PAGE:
Japan is at a watershed, says Yoshimi Watanabe, the people’s preferred choice for prime minister according to a weekend poll. The nation, he claims, can move toward creating a normally functioning parliamentary democracy or risk slipping back into ‘bureaucratic fascism.’
Speaking at a Tokyo press conference, Watanabe, whose Your Party rocketed its way into third place in Japan’s recent upper house election, also said the Bank of Japan needed to move away from its ‘deflationary policies’ and consider employment when choosing measures. He also called on the consumption tax to be turned into a revenue source for local government. As for talk of a coalition with the DPJ, he said Your Party was not interested in entering a ‘partial coalition,’ but instead sought a policy-by-policy-based ‘cross coalition’ in which it cooperates with ruling and opposition parties depending on the issue.
‘The fundamental tenet of our party is that we believe Japan has been severely damaged by the centralization of authority and by the unified policies that are implemented by the bureaucracy. We think these are two tremendous problems and we want to fundamentally change the situation,’ Watanabe said.Enjoying this article? Click here to subscribe for full access. Just $5 a month.
‘We believe the bureaucracy basically governs the country. I believe under the DPJ administration this tendency has become even stronger than before,’ Watanabe said citing the ‘nationalization’ of JAL, the ‘re-nationalization’ of Japan Post and backpedaling over the privatization of highway corporations.
‘Under Prime Minister Kan, we have seen the DPJ administration allow free rein to the bureaucracy to pursue amakudari policies, allowing former bureaucrats to find better jobs after they retire. This was something even LDP administrations hesitated to do.’
Watanabe, who left the LDP in January 2009 and formed Your Party in August 2009, insisted that politicians should be allowed to choose and control the bureaucrats who work for them and for the people.
‘This is common sense what I’m saying, but it is people in Kasumigaseki, the bureaucrats themselves, who are most opposed to this kind of policy. I believe that we have come to a watershed in Japanese politics, if we continue along one route we will possibly enter a situation of bureaucratic fascism…or we will find ourselves in a situation in which we can truly create a properly functioning parliamentary democracy.’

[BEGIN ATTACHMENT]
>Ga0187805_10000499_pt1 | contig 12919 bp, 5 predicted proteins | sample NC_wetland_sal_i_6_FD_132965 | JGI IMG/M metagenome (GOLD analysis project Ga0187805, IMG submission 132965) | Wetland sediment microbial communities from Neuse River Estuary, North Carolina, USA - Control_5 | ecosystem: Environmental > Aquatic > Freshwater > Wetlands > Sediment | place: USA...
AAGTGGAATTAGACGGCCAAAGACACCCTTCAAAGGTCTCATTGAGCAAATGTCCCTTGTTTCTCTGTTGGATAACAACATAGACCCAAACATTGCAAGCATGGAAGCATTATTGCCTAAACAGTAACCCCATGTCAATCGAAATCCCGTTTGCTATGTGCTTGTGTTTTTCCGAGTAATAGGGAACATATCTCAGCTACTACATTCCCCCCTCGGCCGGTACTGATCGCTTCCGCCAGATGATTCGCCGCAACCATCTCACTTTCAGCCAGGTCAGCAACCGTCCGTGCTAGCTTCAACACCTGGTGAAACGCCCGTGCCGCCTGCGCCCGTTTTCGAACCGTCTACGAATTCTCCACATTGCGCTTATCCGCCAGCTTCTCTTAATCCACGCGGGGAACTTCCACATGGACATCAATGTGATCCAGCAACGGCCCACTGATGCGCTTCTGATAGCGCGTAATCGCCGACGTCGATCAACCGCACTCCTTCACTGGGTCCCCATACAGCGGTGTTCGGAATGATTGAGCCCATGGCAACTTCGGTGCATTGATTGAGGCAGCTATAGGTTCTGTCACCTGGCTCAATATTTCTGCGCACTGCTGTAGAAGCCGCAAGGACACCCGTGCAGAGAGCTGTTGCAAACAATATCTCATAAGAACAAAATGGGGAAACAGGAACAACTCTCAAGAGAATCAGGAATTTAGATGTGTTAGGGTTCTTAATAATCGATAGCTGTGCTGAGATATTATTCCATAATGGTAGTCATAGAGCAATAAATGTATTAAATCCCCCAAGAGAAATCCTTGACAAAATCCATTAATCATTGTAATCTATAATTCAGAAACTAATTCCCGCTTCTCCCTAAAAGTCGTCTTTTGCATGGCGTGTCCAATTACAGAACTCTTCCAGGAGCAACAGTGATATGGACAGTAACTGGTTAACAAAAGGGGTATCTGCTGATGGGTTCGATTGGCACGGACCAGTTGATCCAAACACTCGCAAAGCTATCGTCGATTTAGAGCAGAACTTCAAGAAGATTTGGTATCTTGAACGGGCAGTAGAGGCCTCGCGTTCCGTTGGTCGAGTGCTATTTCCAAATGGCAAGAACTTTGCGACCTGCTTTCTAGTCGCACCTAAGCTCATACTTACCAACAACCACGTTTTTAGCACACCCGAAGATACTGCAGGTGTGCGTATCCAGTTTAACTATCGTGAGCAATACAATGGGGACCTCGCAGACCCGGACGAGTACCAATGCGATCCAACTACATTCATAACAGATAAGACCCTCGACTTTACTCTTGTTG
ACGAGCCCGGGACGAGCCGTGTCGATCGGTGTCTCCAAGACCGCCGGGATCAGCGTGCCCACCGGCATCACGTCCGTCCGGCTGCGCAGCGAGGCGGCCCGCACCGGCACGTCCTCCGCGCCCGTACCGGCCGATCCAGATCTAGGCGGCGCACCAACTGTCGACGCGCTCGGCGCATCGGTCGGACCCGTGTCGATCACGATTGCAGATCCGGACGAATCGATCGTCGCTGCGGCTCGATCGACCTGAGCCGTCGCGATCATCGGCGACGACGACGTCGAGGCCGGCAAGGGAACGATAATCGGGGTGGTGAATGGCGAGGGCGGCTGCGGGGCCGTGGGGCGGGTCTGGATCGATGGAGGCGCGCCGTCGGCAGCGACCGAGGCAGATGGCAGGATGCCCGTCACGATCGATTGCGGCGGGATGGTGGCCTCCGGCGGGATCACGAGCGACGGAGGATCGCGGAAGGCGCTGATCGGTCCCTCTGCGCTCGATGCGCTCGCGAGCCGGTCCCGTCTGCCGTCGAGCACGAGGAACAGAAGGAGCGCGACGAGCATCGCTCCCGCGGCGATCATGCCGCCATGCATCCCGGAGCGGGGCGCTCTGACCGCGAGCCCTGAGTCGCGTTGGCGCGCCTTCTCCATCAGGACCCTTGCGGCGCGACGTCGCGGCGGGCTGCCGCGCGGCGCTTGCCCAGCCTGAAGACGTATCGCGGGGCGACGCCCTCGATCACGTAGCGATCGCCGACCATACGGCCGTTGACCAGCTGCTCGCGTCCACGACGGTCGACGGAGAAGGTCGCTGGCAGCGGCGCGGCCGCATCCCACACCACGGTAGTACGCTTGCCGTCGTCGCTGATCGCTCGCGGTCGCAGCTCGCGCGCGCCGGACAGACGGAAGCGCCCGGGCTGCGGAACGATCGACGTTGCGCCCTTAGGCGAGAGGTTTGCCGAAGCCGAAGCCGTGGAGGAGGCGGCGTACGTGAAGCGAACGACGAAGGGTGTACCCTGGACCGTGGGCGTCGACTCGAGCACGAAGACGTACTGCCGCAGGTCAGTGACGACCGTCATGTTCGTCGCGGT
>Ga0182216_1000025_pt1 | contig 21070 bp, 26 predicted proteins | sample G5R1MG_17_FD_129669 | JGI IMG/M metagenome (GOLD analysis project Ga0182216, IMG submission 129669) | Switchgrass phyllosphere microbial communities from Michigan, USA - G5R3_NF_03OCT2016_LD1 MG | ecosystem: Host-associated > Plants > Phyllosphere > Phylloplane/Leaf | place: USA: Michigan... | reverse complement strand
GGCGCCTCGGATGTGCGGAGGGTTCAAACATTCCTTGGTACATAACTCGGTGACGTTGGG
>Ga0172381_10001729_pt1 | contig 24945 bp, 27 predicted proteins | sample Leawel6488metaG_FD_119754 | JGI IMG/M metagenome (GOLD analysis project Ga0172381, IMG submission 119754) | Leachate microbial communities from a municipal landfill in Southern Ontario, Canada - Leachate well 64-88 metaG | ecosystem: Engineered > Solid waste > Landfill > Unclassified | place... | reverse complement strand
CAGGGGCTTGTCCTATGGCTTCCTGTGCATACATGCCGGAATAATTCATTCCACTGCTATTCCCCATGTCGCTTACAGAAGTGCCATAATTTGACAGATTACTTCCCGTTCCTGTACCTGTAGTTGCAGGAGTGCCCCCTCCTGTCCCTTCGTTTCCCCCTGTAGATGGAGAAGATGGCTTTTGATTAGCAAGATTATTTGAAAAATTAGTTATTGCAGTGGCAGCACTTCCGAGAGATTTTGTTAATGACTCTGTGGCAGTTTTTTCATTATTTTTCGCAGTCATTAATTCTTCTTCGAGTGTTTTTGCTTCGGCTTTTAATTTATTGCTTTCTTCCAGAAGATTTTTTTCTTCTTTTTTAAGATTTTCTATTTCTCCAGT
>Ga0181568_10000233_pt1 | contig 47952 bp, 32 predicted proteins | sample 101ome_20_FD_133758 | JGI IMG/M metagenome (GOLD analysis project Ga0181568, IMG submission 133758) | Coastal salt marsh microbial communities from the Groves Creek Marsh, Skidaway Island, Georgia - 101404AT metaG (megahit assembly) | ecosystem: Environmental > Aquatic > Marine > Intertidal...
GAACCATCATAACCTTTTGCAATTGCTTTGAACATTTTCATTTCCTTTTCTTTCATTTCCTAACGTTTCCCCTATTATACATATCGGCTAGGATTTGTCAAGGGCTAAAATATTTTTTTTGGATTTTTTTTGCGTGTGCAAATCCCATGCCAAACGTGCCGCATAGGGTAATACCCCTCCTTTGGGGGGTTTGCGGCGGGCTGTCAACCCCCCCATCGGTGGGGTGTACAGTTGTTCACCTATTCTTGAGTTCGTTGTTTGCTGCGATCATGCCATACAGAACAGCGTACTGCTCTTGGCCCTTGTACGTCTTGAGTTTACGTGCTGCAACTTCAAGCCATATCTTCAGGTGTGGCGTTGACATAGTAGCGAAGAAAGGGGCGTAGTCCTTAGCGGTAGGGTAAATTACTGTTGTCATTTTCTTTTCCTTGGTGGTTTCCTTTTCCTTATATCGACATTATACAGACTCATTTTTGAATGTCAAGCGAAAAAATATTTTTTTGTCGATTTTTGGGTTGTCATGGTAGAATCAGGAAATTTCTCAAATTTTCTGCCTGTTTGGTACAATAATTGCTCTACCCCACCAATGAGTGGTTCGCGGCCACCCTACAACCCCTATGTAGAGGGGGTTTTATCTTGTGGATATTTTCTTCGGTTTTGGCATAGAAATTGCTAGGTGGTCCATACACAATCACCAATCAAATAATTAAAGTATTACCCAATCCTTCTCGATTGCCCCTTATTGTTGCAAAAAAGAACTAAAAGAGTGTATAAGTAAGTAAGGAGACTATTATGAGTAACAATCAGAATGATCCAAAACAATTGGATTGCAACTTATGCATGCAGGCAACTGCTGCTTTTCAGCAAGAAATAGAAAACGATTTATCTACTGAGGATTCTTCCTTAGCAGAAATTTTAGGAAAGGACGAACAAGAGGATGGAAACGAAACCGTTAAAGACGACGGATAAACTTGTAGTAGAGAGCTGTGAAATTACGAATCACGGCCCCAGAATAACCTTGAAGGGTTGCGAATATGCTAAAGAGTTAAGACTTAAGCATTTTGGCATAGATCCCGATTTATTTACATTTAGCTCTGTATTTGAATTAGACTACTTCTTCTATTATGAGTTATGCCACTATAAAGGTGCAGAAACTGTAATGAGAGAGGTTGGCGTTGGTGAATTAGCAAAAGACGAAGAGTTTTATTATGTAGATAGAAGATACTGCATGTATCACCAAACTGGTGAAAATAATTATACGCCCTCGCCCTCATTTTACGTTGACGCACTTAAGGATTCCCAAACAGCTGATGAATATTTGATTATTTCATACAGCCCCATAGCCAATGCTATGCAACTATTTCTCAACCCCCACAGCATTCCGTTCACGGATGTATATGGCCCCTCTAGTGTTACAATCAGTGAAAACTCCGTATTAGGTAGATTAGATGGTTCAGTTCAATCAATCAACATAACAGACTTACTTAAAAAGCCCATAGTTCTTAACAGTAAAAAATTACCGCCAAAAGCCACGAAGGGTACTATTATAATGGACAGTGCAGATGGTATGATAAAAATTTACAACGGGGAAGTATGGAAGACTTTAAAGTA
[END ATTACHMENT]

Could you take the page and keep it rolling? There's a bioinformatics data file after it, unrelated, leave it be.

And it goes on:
In particular, he said a grand coalition between the DPJ and the LDP, two parties he described as proponents of big government with bureaucrat-led policymaking and higher taxes, would alienate the public.
‘If these parties created an alliance, what would the reaction of the Japanese people be? I fear they would lose all expectations or hopes of political leadership and would become very nihilistic and step away from following politics and we would find ourselves in a situation similar to the 1930s when the bureaucracy really did dominate politics. History tends to repeat itself. A bureaucratic fascism could appear.’
Rather than a grand coalition or a partial coalition, as is in existence now, a more constructive kind of coalition would be a ‘cross-coalition,’ Watanabe said, explaining that Your Party sought to engage with both opposition and ruling parties on an issue-by-issue basis.
Were that issue the consumption tax, he would not be willing to enter discussions about raising it, but would consider debating what it is used for. He said that changing the tax into a revenue source for local government, thereby replacing existing government grants and subsidies, would empower the regions, releasing them from both bureaucratic and centralized control, the party’s two bete noires.
He also said his party would put forward bills suggesting changes to the position of the Bank of Japan, which he slammed for conducting deflationary policies. The BOJ should be required to agree with the government on inflation targets and factor into its policies the stabilizing of employment.
Again he blamed bureaucratic control not just for one ‘lost decade’ but two. He characterized bank officials as conducting deflationary policies of simply tightening monetary policy when prices rose and loosening policy when prices dropped more than one percent. As if that wasn’t enough, he went as far as to say they were playing a game in which having to tighten monetary policy represented a win and loosening policy a loss.
‘We must do three things: Ease monetary policy, adopt an assertive fiscal policy and encourage a cheaper yen. It’s something that must be done on the basis of political leadership. You can’t leave these things up to bureaucrats. If we allow bureaucrats to take control of this situation we will find Japan becoming a third-rate nation.’
Eventually he tempered his full-frontal assault on the bureaucracy by saying he was not actually bashing them at all. The issue was that politicians should have control over the bureaucracy and that they had to be able to choose their bureaucrats to do that.
Theatrical at times, funny at others, this was a performance of a party leader brimming with confidence after going from no votes to 14 million in less than a year, something he described as a hop. But he has a far tougher task ahead of himself if he thinks he can make the step and the jump to power in a general election.